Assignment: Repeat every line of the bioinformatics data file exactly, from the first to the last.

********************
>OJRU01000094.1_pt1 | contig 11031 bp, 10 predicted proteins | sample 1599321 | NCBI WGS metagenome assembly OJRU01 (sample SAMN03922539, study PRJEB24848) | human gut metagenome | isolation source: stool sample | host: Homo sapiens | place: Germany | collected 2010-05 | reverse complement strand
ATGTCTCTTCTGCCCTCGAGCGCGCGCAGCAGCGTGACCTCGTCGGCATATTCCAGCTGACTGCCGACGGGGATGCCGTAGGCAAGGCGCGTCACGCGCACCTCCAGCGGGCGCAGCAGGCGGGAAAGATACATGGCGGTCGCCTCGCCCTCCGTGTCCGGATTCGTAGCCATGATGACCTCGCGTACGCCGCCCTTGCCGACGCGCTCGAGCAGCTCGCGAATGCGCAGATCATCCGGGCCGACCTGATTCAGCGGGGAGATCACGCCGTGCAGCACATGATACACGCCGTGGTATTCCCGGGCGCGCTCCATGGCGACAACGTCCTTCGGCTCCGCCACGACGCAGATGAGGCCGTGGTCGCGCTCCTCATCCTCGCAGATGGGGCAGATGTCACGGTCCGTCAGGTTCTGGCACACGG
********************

>OJRU01000094.1_pt1 | contig 11031 bp, 10 predicted proteins | sample 1599321 | NCBI WGS metagenome assembly OJRU01 (sample SAMN03922539, study PRJEB24848) | human gut metagenome | isolation source: stool sample | host: Homo sapiens | place: Germany | collected 2010-05 | reverse complement strand
ATGTCTCTTCTGCCCTCGAGCGCGCGCAGCAGCGTGACCTCGTCGGCATATTCCAGCTGACTGCCGACGGGGATGCCGTAGGCAAGGCGCGTCACGCGCACCTCCAGCGGGCGCAGCAGGCGGGAAAGATACATGGCGGTCGCCTCGCCCTCCGTGTCCGGATTCGTAGCCATGATGACCTCGCGTACGCCGCCCTTGCCGACGCGCTCGAGCAGCTCGCGAATGCGCAGATCATCCGGGCCGACCTGATTCAGCGGGGAGATCACGCCGTGCAGCACATGATACACGCCGTGGTATTCCCGGGCGCGCTCCATGGCGACAACGTCCTTCGGCTCCGCCACGACGCAGATGAGGCCGTGGTCGCGCTCCTCATCCTCGCAGATGGGGCAGATGTCACGGTCCGTCAGGTTCTGGCACACGG